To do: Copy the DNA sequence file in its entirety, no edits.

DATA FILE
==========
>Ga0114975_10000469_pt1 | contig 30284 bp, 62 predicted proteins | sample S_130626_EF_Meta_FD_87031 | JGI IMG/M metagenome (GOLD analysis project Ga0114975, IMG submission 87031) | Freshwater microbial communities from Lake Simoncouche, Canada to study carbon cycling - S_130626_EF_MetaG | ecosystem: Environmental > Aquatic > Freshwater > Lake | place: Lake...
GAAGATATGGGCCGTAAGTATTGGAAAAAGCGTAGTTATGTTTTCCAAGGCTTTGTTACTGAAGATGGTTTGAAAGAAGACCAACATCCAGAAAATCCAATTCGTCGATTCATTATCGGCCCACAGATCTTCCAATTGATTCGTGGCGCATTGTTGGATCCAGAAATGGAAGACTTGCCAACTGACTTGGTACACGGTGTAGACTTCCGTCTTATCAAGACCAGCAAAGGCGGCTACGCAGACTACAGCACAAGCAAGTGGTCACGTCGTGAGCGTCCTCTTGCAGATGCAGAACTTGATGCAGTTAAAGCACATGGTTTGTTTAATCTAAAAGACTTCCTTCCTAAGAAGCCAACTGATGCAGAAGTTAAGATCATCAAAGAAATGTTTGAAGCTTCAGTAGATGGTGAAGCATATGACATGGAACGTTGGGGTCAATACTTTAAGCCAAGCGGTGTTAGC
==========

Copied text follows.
>Ga0114975_10000469_pt1 | contig 30284 bp, 62 predicted proteins | sample S_130626_EF_Meta_FD_87031 | JGI IMG/M metagenome (GOLD analysis project Ga0114975, IMG submission 87031) | Freshwater microbial communities from Lake Simoncouche, Canada to study carbon cycling - S_130626_EF_MetaG | ecosystem: Environmental > Aquatic > Freshwater > Lake | place: Lake...
GAAGATATGGGCCGTAAGTATTGGAAAAAGCGTAGTTATGTTTTCCAAGGCTTTGTTACTGAAGATGGTTTGAAAGAAGACCAACATCCAGAAAATCCAATTCGTCGATTCATTATCGGCCCACAGATCTTCCAATTGATTCGTGGCGCATTGTTGGATCCAGAAATGGAAGACTTGCCAACTGACTTGGTACACGGTGTAGACTTCCGTCTTATCAAGACCAGCAAAGGCGGCTACGCAGACTACAGCACAAGCAAGTGGTCACGTCGTGAGCGTCCTCTTGCAGATGCAGAACTTGATGCAGTTAAAGCACATGGTTTGTTTAATCTAAAAGACTTCCTTCCTAAGAAGCCAACTGATGCAGAAGTTAAGATCATCAAAGAAATGTTTGAAGCTTCAGTAGATGGTGAAGCATATGACATGGAACGTTGGGGTCAATACTTTAAGCCAAGCGGTGTTAGC